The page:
Hack The Box – Keep Tryin’ (Forensics Challenge)

This packet capture seems to show some suspicious traffic.

All that is provided for this challenge is a small PCAP, and the observation that it contains “some suspicious traffic”. Let’s go!

Opening the PCAP in Wireshark we find that it only contains 26 packets.

The first thing my eye was drawn to was the DNS traffic. The use of TXT records with long, seemingly random hostnames looks a lot like DNS tunnelling, but let’s see what else we have.

Looking through the PCAP we find that Packet 10 contains a HTTP POST request to a resource named /flag. Following the HTTP Stream (tcp.stream eq 0) shows the following text:


Similarly, in Packet 21 we find another HTTP POST request to a resource /lootz.

Following the HTTP Stream (tcp.stream eq 1) give us what appears to be base64 encoded text.


Decoding with CyberChef gives us the following:

Keep trying, buffy

Neither of these have any immediately obvious use, so let’s go back to the DNS traffic and take a closer look.


The first DNS request is for the following TXT record:


We can drop the first part of the hostname (init) and the domain (totallylegit[.]com), leaving us with a seemingly random string. From the character set we could be dealing with more base64, however as the standard base64 character set is not safe for use within URLs, we will have to specify the base64url decoding instead. Fortunately CyberChef makes this trivial by offering multiple Alphabets as an option in the From Base64 operation.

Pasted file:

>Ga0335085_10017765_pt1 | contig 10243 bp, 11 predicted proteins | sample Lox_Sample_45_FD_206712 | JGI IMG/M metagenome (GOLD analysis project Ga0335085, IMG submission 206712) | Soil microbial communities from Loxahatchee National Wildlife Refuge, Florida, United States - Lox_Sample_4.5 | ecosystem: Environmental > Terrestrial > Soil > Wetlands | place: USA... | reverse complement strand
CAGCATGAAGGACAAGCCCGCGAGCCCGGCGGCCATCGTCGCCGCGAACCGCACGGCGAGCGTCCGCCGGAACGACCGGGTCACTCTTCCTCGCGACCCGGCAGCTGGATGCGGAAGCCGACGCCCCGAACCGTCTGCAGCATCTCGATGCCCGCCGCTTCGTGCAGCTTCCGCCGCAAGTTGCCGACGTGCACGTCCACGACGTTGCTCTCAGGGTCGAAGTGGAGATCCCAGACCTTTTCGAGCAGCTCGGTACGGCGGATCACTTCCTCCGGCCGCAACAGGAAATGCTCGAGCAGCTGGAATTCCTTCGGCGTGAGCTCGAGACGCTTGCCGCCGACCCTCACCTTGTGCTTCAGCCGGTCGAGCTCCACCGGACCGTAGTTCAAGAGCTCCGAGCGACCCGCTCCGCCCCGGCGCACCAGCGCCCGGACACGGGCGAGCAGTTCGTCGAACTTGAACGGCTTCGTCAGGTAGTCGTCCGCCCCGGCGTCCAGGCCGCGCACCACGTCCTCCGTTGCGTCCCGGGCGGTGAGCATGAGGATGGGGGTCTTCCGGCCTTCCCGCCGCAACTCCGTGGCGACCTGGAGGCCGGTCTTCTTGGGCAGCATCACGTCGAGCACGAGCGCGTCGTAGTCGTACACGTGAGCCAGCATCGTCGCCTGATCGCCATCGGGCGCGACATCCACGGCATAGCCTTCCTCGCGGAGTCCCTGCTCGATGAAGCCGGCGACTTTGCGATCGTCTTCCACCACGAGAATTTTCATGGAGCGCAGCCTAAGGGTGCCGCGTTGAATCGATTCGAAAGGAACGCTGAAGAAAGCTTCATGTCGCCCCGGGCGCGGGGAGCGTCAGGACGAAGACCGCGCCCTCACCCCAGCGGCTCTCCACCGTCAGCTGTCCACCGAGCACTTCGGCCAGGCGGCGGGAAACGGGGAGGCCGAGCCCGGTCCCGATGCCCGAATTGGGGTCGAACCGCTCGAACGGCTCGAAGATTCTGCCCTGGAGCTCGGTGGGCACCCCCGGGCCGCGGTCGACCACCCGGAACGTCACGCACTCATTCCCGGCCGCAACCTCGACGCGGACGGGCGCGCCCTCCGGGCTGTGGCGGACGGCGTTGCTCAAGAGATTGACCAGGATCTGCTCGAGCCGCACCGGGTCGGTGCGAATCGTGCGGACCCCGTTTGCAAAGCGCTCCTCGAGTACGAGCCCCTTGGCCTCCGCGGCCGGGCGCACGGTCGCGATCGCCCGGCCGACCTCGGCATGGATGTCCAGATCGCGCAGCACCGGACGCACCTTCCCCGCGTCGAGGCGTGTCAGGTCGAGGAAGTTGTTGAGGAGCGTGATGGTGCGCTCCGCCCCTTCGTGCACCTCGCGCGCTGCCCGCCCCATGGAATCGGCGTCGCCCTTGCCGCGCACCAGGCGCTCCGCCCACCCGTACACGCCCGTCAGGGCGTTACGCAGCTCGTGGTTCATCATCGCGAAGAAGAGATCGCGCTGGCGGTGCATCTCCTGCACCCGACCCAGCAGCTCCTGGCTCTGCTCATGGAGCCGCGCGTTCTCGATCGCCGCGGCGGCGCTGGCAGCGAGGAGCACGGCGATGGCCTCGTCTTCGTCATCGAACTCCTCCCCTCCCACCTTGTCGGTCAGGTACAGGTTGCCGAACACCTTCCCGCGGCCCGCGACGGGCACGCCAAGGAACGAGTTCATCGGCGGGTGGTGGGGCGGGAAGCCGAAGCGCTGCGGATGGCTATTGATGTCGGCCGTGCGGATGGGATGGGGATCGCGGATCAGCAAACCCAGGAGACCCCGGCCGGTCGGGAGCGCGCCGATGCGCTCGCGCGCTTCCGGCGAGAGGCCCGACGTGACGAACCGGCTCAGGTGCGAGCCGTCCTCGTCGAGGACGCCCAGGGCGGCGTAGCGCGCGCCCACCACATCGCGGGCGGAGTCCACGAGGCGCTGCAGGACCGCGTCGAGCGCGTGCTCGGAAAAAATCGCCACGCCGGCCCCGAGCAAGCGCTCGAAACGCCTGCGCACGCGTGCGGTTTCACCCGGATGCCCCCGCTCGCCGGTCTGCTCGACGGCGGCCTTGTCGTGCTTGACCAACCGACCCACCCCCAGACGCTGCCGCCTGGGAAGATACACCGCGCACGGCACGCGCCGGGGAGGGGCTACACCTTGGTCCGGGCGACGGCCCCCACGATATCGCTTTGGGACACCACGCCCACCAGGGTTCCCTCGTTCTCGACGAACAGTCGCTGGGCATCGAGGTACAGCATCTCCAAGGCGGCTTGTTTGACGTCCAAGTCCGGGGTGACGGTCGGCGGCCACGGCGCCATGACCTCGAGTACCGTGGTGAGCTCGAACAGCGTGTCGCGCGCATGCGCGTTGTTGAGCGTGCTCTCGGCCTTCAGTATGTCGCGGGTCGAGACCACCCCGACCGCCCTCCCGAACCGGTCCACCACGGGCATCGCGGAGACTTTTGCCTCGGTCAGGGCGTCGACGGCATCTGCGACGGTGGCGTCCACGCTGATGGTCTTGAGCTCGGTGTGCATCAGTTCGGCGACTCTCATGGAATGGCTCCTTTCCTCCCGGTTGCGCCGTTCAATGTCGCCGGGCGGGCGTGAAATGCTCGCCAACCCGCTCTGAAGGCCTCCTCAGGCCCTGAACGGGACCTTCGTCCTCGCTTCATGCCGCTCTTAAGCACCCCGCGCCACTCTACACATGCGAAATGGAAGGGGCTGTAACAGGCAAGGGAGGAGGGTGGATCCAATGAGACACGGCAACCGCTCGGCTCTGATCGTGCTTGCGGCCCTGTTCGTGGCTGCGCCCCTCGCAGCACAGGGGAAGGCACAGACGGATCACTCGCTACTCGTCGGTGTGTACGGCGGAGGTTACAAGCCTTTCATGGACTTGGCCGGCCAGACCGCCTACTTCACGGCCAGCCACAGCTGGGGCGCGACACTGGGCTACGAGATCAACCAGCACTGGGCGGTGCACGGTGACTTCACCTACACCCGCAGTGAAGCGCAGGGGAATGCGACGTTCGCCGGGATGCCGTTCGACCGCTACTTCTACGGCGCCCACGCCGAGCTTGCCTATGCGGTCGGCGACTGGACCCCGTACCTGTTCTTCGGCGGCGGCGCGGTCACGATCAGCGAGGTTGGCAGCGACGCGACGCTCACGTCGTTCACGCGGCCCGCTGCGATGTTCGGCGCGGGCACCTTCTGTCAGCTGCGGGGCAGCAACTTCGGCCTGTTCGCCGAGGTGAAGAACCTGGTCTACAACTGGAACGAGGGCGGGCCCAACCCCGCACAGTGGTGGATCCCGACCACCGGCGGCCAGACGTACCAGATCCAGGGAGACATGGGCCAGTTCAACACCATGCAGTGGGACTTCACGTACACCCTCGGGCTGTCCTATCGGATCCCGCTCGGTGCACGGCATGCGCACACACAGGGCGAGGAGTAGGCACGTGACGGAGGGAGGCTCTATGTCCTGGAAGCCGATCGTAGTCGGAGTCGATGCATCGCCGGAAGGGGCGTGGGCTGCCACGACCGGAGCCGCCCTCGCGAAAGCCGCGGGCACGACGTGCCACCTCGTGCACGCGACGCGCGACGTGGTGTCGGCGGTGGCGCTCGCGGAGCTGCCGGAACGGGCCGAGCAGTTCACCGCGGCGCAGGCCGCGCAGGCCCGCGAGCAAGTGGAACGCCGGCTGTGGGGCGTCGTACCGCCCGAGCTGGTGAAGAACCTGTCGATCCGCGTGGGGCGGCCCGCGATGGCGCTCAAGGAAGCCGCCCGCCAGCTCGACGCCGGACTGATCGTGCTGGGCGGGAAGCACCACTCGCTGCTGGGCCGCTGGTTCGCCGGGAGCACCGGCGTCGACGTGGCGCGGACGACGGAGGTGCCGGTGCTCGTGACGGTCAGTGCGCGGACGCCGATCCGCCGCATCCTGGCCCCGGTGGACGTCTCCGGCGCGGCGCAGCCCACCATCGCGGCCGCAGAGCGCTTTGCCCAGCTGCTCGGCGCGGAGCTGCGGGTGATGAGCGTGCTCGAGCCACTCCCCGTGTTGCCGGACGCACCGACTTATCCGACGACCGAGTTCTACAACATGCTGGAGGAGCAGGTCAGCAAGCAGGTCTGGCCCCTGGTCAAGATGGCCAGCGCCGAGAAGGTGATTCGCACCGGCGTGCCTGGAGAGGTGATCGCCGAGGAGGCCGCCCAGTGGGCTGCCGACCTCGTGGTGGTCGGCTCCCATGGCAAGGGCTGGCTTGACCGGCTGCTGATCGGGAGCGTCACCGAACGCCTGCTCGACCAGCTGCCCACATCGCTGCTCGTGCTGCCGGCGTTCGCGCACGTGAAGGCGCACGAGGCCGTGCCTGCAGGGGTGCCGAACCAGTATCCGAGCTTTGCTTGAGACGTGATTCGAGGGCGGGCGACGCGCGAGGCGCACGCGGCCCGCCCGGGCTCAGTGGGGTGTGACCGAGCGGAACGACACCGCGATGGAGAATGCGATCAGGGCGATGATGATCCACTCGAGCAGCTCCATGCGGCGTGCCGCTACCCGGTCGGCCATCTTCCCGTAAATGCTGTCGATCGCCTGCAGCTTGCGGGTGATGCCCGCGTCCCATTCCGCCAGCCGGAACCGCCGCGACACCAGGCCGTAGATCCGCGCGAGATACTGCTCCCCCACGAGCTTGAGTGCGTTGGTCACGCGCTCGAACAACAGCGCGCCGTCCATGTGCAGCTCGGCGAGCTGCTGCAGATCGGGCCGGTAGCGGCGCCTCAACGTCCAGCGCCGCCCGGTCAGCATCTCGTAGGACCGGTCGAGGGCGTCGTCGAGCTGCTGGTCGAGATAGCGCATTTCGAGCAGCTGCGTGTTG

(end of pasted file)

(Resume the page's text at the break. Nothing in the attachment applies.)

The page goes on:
This looks promising! The first DNS request did in fact contain base64 (strictly speaking, base64url) data, which decoded to:


The second DNS request is for the following TXT record:


Again, after dropping the first, and trailing parts of the request we are left with the following base64url encoded string:


As before, decoding this in CyberChef with the URL Safe alphabet works, but the data appears to be corrupt…

…or encrypted. Thinking back to the first HTTP POST request in Packet 10, the form data might have been a hint.

Key: TryHarder

My first thought was to add an XOR operation to my CyberChef recipe, using TryHarder as the key, but no luck. Fortunately CyberChef makes it easy to try other ciphers, and not too long later I found that decrypting using RC4 with TryHarder as a key successfully produced a Zip archive containing a file named secret.txt – as per the first encoded DNS request.

Adding the Unzip operation to the CyberChef recipe gives us our flag, and the challenge is complete.



Hack The Box – Took the Byte (Forensics Challenge)

Someone took my bytes! Can you recover my password for me?

This time all we are given is a single file named password,  which is identified simply as data.

Examining it in a hex editor doesn’t give many more clues.

I began thinking that the data might be encrypted somehow, and threw it into CyberChef.

Using the XOR Brute Force module with the default key length of 1 byte, I noticed that using 0xff as a key output a PK header associated with a ZIP archive which appeared to contain a file named password.txt. Quickly building a new recipe, I used the standard XOR module to decrypt the data using key 0xff, then used the Unzip module to extract and view the contents of password.txt which contains our flag.



Hack The Box – Forensics Challenges Overview